He has spent two decades and nearly $20 million in a quest to fly to the upper reaches of the atmosphere with a helium balloon, just so he can jump back to earth again. Now, Michel Fournier says, he is ready at last.
Depending on the weather, Fournier, a 64-year-old retired French army officer, will attempt what he is calling Le Grand Saut (The Great Leap) on Sunday from the plains of northern Saskatchewan.
He intends to climb into the pressurized gondola of the 650-foot balloon, which resembles a giant jellyfish, and make a two-hour journey to 130,000 feet. At that altitude, almost 25 miles up, Fournier will see both the blackness of space and the curvature of the earth.
Then he plans to step out of the capsule, wearing only a special space suit and a parachute, and plunge in a mere 15 minutes, experiencing weightlessness along the way.
If successful, Fournier will fall longer, farther and faster than anyone in history. Along the way, he can accomplish other firsts, by breaking the sound barrier and records that have stood for nearly 50 years.
“It’s not a question of the world records,” Fournier wrote via e-mail through an interpreter on Friday from his base in North Battleford, Saskatchewan. “What is important are what the results from the jump will bring to the safety of the conquest of space. However, the main question that is being asked today by all scientists is, can a man survive when crossing the sound barrier?”
In the past two weeks, Fournier’s 40-person team has assembled at the launch site, about 90 miles northwest of Saskatoon. The remote Canadian plains were picked after French authorities denied permission because of safety concerns.
Fournier faces plenty of perils. Above 40,000 feet, there is not enough oxygen to breathe in the frigid air. He could experience a fatal embolism. And 12 miles up, should his protective systems fail, his blood could begin to boil because of the air pressure, said Henri Marotte, a professor of physiology at the University of Paris and a member of Fournier’s team.
“If the human body were exposed at very high altitude, the loss of consciousness is very fast, in five seconds,” Marotte said. “Brain damage, in three or four minutes.”
Fournier’s gondola will be sealed, pressurized and equipped with oxygen. He will be in communication with a ground crew on the climb and will be tracked by G.P.S. He will wear a pressure suit and a sealed helmet supplied with oxygen.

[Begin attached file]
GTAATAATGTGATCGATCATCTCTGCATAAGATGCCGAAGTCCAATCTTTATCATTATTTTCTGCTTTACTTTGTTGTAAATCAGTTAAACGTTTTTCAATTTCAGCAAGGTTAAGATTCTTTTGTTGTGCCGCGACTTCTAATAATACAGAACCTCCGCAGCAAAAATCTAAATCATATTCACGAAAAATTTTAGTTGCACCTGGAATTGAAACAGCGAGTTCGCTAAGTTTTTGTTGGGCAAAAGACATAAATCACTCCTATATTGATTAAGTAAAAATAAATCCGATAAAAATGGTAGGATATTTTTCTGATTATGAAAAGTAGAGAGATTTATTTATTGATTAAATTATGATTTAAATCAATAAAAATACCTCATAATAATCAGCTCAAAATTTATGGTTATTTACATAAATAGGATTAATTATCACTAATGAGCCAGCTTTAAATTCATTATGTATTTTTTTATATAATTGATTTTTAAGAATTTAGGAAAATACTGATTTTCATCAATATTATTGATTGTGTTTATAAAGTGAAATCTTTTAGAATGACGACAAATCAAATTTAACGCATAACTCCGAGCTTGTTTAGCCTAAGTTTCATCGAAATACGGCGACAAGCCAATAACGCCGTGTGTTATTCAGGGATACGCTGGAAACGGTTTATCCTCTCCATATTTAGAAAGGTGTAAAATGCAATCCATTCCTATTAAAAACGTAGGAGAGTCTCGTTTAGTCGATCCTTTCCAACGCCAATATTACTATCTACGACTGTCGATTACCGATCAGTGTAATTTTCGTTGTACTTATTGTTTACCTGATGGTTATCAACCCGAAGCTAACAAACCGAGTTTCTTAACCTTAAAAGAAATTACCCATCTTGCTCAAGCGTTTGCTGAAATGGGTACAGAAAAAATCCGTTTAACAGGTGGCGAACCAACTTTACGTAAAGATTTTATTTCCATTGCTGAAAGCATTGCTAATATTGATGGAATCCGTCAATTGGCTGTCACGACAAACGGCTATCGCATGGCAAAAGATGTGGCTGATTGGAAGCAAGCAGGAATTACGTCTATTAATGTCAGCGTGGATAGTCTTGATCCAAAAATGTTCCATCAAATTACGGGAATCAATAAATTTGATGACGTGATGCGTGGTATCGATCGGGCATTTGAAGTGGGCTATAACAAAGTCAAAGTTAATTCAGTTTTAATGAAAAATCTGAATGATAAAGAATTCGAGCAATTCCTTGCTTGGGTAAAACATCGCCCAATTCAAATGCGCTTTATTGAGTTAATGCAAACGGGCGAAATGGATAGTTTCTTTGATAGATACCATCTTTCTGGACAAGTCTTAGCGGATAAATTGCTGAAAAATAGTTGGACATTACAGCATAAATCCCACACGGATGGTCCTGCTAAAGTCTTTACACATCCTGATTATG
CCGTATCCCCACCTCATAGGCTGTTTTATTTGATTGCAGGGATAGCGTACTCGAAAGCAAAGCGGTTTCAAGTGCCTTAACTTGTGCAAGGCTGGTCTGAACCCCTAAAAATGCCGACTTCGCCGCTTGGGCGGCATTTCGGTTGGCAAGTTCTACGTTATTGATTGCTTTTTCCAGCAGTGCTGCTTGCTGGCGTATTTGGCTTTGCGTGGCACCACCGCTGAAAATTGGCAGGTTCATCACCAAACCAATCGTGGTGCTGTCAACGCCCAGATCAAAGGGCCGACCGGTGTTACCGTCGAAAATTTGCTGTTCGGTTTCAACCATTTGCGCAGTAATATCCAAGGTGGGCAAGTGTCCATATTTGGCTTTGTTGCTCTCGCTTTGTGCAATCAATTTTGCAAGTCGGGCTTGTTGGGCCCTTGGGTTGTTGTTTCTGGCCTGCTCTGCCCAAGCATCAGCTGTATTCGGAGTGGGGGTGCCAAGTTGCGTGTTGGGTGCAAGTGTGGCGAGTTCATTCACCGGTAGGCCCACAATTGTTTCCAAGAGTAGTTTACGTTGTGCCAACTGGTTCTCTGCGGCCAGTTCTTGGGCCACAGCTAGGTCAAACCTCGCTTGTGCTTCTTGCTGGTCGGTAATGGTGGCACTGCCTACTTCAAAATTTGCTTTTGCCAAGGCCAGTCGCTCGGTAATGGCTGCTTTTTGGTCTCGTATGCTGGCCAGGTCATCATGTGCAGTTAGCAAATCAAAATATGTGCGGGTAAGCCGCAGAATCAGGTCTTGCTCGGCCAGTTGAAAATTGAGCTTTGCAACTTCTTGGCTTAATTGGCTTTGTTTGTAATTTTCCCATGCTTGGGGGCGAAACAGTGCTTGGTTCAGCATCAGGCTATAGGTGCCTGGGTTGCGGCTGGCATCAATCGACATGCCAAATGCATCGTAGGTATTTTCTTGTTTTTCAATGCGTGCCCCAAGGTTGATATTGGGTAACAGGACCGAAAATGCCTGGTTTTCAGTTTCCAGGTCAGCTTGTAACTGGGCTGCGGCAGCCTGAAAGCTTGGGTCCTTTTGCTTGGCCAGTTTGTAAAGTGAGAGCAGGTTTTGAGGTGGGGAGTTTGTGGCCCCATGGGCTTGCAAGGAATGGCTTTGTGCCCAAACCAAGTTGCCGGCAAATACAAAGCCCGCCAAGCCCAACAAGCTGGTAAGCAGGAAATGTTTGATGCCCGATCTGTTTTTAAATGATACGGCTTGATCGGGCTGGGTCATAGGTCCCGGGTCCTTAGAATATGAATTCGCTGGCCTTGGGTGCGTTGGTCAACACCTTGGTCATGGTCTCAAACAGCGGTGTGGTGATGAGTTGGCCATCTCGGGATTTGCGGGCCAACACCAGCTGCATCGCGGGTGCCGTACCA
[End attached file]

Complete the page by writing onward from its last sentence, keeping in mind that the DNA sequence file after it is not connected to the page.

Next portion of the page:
“Another problem is decompression sickness,” Marotte said. “You have the same problem with nitrogen as divers who go too quickly from deep to the surface.”
To prevent this, which underwater divers call the bends, Fournier will breathe pure oxygen for two to three hours before liftoff.
Marotte said Fournier would be in free fall for about eight minutes. He would exceed the speed of sound within the first 40 seconds and eventually approach 1,000 miles an hour. His fall would slow at lower altitudes amid increasing wind resistance. His parachute is designed to open at around 5,000 feet.
The gondola will be released from the balloon and is equipped with three parachutes to allow for a safe landing.
Fournier’s jump can set four records: fastest free fall, longest free fall, highest altitude for a human balloon flight and highest parachute jump. The Fédération Aéronautique Internationale, which bills itself as the world’s air-sports organization, sanctions jumps like this.
Fournier has attempted his stunt twice, but technical and weather-related problems foiled the efforts before he left the ground. The most recent attempt, in 2003, failed when his balloon ruptured before takeoff.
Fournier has been preparing physically and mentally for this moment for years, making more than 8,000 jumps and setting a French record from an altitude of more than 39,000 feet, his highest jump to date. By comparison, a standard sky dive is from 12,000 to 13,000 feet.